Hackers have successfully compromised the UK version of Amnesty International's website by serving malware that exploits a recently-patched vulnerability in Java.
According to security expert Brian Krebs, the site's home page is booby trapped with code that pulls a malicious script from an apparently hacked automobile site in Brazil.
The car site serves a malicious Java applet that employs a public exploit to attack a well-known Java flaw. Essentially, the applet retrieves an executable file detected by Sophos antivirus as Trojan Spy-XR, a malware variant first identified in June 2011.
As Krebs notes, the latest incident is hardly the first time Amnesty's sites have been hacked to serve up malware. To be sure, the organization's site was compromised in April 2011 with a drive-by attack, while Amnesty's Hong Kong Web site was hacked and seeded with an exploit that dropped malware using a previously unknown IE vulnerability in November 2010.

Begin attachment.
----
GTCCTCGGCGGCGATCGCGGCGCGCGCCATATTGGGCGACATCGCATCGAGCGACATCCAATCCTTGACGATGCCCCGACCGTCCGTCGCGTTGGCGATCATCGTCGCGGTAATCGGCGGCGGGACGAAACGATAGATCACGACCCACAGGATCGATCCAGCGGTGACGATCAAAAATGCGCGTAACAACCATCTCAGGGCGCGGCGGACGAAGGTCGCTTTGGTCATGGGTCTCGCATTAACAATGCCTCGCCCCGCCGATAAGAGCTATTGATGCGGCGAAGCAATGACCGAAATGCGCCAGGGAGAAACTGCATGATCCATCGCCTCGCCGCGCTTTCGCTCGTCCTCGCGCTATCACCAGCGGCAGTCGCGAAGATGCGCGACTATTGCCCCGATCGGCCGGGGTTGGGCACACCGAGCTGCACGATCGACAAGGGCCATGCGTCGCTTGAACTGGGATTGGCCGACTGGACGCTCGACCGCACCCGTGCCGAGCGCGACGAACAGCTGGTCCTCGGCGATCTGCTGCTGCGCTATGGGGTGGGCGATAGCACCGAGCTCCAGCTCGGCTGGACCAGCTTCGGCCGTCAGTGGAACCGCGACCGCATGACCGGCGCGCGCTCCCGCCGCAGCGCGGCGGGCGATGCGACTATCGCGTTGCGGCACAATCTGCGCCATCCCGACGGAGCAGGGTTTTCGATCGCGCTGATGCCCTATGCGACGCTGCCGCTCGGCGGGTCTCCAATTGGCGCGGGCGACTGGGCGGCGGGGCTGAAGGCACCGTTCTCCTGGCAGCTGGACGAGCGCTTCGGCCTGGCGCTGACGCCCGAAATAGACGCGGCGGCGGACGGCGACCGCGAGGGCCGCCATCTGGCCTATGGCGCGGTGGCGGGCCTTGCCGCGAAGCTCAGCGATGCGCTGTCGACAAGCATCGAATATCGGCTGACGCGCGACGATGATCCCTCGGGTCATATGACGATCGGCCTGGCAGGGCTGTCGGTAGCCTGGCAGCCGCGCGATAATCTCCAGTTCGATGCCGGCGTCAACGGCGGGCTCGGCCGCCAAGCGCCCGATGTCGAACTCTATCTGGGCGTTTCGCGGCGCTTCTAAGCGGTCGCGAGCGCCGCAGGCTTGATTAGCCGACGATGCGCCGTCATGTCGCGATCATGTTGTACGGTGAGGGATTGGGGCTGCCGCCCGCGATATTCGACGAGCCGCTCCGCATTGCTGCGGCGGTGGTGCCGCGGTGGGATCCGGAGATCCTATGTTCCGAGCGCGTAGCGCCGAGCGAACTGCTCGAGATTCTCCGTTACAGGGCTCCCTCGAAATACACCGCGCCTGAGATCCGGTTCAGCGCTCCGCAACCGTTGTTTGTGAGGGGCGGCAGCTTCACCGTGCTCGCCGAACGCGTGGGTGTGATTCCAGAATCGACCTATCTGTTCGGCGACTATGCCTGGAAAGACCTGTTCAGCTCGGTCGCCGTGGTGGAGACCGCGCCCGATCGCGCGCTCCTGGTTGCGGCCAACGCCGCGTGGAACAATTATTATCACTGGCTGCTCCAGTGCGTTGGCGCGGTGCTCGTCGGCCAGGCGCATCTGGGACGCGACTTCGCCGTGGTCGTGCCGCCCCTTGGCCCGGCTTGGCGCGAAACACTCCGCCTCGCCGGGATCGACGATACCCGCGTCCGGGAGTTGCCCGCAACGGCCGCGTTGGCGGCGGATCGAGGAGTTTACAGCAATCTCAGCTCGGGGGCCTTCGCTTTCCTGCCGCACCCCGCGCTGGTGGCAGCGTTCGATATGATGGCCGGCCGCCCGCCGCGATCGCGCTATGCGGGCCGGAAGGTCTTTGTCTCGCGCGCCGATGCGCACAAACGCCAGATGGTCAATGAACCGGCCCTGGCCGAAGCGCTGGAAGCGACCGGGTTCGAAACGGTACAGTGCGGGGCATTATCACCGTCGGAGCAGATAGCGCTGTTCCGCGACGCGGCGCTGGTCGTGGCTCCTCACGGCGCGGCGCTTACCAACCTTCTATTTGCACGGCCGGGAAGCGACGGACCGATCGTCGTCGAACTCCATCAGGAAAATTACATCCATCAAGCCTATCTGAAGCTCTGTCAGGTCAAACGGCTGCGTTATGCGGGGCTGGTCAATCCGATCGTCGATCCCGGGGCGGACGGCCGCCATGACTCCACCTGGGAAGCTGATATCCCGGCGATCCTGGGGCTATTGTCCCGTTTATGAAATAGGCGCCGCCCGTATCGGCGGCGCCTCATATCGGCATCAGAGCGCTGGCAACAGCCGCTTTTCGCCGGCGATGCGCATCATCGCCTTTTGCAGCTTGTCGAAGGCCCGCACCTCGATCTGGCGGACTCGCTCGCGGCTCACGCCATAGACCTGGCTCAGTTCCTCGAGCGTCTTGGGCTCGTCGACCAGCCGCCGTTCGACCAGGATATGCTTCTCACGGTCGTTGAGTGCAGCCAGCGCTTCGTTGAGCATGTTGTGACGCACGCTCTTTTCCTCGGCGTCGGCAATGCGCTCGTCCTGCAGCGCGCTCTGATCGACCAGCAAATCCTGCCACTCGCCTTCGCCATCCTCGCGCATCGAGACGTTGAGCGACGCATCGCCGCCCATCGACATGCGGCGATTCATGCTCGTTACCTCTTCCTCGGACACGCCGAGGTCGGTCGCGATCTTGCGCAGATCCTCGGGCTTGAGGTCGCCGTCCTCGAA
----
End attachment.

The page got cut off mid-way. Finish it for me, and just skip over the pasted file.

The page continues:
"It appears likely that the exploit may be part of an ongoing campaign by Chinese hacking groups to extract information from dissident and human rights organizations," Krebs assessed.
Paul Royal, a research consultant with Barracuda Networks, expressed similar sentiments.
"Certain countries use zero day exploits and other techniques to gain electronic information about the activities of human rights activists," he explained.
"Of course, a subset of these activists are too smart to click on links in even well-worded spearphishing emails. But what if you compromised a website frequented by these activists (e.g., Amnesty International)? Then your targets come to you. The context-specific damage potential is significant."